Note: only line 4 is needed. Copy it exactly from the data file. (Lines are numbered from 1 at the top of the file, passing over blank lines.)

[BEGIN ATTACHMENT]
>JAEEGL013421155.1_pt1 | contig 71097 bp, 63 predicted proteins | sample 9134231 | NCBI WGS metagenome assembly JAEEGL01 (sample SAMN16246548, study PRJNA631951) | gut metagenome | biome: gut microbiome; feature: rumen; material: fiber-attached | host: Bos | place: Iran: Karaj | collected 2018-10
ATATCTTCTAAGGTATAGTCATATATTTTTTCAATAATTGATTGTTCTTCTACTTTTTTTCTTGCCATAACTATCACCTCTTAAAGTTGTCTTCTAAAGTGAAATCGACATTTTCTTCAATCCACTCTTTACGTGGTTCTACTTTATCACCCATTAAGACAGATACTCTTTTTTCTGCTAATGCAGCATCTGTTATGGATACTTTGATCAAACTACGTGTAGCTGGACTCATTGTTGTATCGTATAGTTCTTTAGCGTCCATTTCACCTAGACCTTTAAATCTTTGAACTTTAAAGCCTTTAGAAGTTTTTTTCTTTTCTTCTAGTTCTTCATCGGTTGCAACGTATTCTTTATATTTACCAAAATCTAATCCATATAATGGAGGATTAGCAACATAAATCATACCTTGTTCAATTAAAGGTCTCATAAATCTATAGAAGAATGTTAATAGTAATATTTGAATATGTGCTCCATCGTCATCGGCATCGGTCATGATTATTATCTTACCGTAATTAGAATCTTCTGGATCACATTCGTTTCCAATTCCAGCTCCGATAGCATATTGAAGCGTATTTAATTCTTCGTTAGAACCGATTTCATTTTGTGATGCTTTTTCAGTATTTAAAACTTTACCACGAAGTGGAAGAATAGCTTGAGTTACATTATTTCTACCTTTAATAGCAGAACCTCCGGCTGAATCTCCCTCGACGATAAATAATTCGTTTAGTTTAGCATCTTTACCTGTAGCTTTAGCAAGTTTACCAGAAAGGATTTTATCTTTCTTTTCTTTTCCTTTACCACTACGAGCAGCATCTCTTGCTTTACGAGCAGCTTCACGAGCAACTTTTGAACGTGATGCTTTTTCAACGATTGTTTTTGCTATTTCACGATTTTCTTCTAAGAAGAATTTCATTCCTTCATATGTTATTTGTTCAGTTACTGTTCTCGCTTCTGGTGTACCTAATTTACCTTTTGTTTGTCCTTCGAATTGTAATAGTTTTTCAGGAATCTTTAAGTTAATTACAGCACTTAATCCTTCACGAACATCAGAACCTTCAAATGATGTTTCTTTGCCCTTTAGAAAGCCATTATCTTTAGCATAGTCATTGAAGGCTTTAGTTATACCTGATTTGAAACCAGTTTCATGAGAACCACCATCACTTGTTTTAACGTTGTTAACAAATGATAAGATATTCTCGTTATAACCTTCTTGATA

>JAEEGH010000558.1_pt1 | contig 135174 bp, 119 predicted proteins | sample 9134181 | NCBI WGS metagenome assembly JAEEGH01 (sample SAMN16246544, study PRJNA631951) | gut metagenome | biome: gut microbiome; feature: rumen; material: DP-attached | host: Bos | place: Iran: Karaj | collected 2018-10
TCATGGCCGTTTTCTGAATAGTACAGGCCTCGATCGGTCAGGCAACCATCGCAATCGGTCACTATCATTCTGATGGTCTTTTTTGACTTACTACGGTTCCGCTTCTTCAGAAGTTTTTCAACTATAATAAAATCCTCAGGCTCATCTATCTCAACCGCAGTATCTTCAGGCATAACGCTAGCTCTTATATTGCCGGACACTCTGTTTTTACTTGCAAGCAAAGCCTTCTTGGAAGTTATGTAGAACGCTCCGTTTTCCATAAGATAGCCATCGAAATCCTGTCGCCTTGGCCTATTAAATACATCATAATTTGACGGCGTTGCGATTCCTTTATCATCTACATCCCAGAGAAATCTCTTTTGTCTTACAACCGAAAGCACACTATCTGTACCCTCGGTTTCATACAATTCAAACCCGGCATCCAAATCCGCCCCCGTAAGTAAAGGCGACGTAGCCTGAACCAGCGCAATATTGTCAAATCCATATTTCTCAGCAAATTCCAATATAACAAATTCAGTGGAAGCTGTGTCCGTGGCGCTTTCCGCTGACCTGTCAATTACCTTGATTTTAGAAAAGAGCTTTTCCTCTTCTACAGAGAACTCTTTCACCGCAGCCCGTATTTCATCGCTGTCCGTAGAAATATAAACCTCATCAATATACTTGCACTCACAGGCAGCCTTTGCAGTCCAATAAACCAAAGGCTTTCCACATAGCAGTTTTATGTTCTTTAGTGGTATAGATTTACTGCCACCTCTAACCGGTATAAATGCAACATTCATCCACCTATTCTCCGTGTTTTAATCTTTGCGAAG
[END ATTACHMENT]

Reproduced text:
TCATGGCCGTTTTCTGAATAGTACAGGCCTCGATCGGTCAGGCAACCATCGCAATCGGTCACTATCATTCTGATGGTCTTTTTTGACTTACTACGGTTCCGCTTCTTCAGAAGTTTTTCAACTATAATAAAATCCTCAGGCTCATCTATCTCAACCGCAGTATCTTCAGGCATAACGCTAGCTCTTATATTGCCGGACACTCTGTTTTTACTTGCAAGCAAAGCCTTCTTGGAAGTTATGTAGAACGCTCCGTTTTCCATAAGATAGCCATCGAAATCCTGTCGCCTTGGCCTATTAAATACATCATAATTTGACGGCGTTGCGATTCCTTTATCATCTACATCCCAGAGAAATCTCTTTTGTCTTACAACCGAAAGCACACTATCTGTACCCTCGGTTTCATACAATTCAAACCCGGCATCCAAATCCGCCCCCGTAAGTAAAGGCGACGTAGCCTGAACCAGCGCAATATTGTCAAATCCATATTTCTCAGCAAATTCCAATATAACAAATTCAGTGGAAGCTGTGTCCGTGGCGCTTTCCGCTGACCTGTCAATTACCTTGATTTTAGAAAAGAGCTTTTCCTCTTCTACAGAGAACTCTTTCACCGCAGCCCGTATTTCATCGCTGTCCGTAGAAATATAAACCTCATCAATATACTTGCACTCACAGGCAGCCTTTGCAGTCCAATAAACCAAAGGCTTTCCACATAGCAGTTTTATGTTCTTTAGTGGTATAGATTTACTGCCACCTCTAACCGGTATAAATGCAACATTCATCCACCTATTCTCCGTGTTTTAATCTTTGCGAAG